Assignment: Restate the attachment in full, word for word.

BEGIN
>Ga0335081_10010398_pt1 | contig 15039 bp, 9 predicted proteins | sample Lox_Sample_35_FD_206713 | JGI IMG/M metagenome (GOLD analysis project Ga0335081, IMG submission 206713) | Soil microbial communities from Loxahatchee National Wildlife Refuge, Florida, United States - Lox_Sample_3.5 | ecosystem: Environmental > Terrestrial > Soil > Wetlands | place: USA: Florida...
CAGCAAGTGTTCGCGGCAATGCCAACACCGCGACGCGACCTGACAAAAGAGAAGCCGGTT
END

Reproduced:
>Ga0335081_10010398_pt1 | contig 15039 bp, 9 predicted proteins | sample Lox_Sample_35_FD_206713 | JGI IMG/M metagenome (GOLD analysis project Ga0335081, IMG submission 206713) | Soil microbial communities from Loxahatchee National Wildlife Refuge, Florida, United States - Lox_Sample_3.5 | ecosystem: Environmental > Terrestrial > Soil > Wetlands | place: USA: Florida...
CAGCAAGTGTTCGCGGCAATGCCAACACCGCGACGCGACCTGACAAAAGAGAAGCCGGTT